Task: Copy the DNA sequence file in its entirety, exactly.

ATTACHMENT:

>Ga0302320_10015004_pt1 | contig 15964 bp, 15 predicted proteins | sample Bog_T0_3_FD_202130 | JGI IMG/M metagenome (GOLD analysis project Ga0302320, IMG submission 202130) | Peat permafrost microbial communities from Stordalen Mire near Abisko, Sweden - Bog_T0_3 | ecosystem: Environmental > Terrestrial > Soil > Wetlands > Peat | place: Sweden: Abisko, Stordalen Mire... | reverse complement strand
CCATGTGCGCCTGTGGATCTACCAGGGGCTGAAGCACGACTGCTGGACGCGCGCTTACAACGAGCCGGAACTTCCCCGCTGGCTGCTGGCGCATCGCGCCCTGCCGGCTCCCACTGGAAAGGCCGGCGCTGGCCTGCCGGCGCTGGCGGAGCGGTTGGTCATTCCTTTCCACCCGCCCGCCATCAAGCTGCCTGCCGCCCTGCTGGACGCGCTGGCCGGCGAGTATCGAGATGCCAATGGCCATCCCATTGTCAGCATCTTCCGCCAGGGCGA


>Ga0302320_10015004_pt1 | contig 15964 bp, 15 predicted proteins | sample Bog_T0_3_FD_202130 | JGI IMG/M metagenome (GOLD analysis project Ga0302320, IMG submission 202130) | Peat permafrost microbial communities from Stordalen Mire near Abisko, Sweden - Bog_T0_3 | ecosystem: Environmental > Terrestrial > Soil > Wetlands > Peat | place: Sweden: Abisko, Stordalen Mire... | reverse complement strand
CCATGTGCGCCTGTGGATCTACCAGGGGCTGAAGCACGACTGCTGGACGCGCGCTTACAACGAGCCGGAACTTCCCCGCTGGCTGCTGGCGCATCGCGCCCTGCCGGCTCCCACTGGAAAGGCCGGCGCTGGCCTGCCGGCGCTGGCGGAGCGGTTGGTCATTCCTTTCCACCCGCCCGCCATCAAGCTGCCTGCCGCCCTGCTGGACGCGCTGGCCGGCGAGTATCGAGATGCCAATGGCCATCCCATTGTCAGCATCTTCCGCCAGGGCGA